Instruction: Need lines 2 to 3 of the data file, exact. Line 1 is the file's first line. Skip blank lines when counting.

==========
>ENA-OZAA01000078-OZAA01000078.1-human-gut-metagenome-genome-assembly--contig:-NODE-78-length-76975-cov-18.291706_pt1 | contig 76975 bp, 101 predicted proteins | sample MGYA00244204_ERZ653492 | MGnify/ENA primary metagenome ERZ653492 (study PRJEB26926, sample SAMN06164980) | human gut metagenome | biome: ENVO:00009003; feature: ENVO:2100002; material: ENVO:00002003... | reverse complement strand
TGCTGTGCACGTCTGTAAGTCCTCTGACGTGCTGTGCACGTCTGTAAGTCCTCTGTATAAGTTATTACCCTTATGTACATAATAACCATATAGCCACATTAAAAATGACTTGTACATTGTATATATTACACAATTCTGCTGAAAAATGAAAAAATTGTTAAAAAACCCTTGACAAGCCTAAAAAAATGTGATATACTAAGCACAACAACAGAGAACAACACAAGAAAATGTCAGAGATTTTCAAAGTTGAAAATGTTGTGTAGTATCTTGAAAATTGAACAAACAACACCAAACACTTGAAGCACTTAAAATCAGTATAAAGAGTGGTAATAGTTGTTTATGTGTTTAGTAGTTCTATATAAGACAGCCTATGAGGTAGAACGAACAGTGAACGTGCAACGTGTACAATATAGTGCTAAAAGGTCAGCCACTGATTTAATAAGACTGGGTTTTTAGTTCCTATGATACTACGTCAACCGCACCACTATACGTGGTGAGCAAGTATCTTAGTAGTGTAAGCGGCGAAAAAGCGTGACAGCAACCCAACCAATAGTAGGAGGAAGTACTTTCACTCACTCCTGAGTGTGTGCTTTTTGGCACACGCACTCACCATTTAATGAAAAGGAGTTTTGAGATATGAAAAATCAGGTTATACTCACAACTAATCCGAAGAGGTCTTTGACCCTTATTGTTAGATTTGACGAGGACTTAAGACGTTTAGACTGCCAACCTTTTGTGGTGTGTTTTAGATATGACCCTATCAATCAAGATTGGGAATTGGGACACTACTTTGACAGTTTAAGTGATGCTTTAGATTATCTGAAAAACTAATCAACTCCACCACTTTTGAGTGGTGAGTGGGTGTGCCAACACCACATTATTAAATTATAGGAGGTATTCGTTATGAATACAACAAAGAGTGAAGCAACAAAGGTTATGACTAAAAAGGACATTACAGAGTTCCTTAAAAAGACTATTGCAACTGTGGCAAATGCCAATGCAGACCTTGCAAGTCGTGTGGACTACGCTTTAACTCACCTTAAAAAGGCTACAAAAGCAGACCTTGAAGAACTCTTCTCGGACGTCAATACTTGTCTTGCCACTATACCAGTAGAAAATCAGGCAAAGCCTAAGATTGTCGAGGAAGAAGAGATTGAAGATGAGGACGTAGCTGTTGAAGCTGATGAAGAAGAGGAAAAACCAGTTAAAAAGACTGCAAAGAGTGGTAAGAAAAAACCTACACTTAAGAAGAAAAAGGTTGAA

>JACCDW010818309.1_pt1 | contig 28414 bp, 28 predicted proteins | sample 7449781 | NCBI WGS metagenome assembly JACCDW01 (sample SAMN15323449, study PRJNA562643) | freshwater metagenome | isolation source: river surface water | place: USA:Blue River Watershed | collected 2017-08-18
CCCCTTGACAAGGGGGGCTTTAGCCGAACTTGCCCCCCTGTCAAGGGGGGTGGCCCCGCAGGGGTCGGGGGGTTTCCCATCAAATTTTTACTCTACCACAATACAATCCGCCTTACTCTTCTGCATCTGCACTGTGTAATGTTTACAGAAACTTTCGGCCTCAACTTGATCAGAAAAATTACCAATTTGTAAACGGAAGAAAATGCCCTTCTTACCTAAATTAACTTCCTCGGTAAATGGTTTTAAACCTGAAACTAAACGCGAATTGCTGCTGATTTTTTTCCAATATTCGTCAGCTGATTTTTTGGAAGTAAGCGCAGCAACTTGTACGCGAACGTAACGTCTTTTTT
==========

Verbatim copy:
TGCTGTGCACGTCTGTAAGTCCTCTGACGTGCTGTGCACGTCTGTAAGTCCTCTGTATAAGTTATTACCCTTATGTACATAATAACCATATAGCCACATTAAAAATGACTTGTACATTGTATATATTACACAATTCTGCTGAAAAATGAAAAAATTGTTAAAAAACCCTTGACAAGCCTAAAAAAATGTGATATACTAAGCACAACAACAGAGAACAACACAAGAAAATGTCAGAGATTTTCAAAGTTGAAAATGTTGTGTAGTATCTTGAAAATTGAACAAACAACACCAAACACTTGAAGCACTTAAAATCAGTATAAAGAGTGGTAATAGTTGTTTATGTGTTTAGTAGTTCTATATAAGACAGCCTATGAGGTAGAACGAACAGTGAACGTGCAACGTGTACAATATAGTGCTAAAAGGTCAGCCACTGATTTAATAAGACTGGGTTTTTAGTTCCTATGATACTACGTCAACCGCACCACTATACGTGGTGAGCAAGTATCTTAGTAGTGTAAGCGGCGAAAAAGCGTGACAGCAACCCAACCAATAGTAGGAGGAAGTACTTTCACTCACTCCTGAGTGTGTGCTTTTTGGCACACGCACTCACCATTTAATGAAAAGGAGTTTTGAGATATGAAAAATCAGGTTATACTCACAACTAATCCGAAGAGGTCTTTGACCCTTATTGTTAGATTTGACGAGGACTTAAGACGTTTAGACTGCCAACCTTTTGTGGTGTGTTTTAGATATGACCCTATCAATCAAGATTGGGAATTGGGACACTACTTTGACAGTTTAAGTGATGCTTTAGATTATCTGAAAAACTAATCAACTCCACCACTTTTGAGTGGTGAGTGGGTGTGCCAACACCACATTATTAAATTATAGGAGGTATTCGTTATGAATACAACAAAGAGTGAAGCAACAAAGGTTATGACTAAAAAGGACATTACAGAGTTCCTTAAAAAGACTATTGCAACTGTGGCAAATGCCAATGCAGACCTTGCAAGTCGTGTGGACTACGCTTTAACTCACCTTAAAAAGGCTACAAAAGCAGACCTTGAAGAACTCTTCTCGGACGTCAATACTTGTCTTGCCACTATACCAGTAGAAAATCAGGCAAAGCCTAAGATTGTCGAGGAAGAAGAGATTGAAGATGAGGACGTAGCTGTTGAAGCTGATGAAGAAGAGGAAAAACCAGTTAAAAAGACTGCAAAGAGTGGTAAGAAAAAACCTACACTTAAGAAGAAAAAGGTTGAA

>JACCDW010818309.1_pt1 | contig 28414 bp, 28 predicted proteins | sample 7449781 | NCBI WGS metagenome assembly JACCDW01 (sample SAMN15323449, study PRJNA562643) | freshwater metagenome | isolation source: river surface water | place: USA:Blue River Watershed | collected 2017-08-18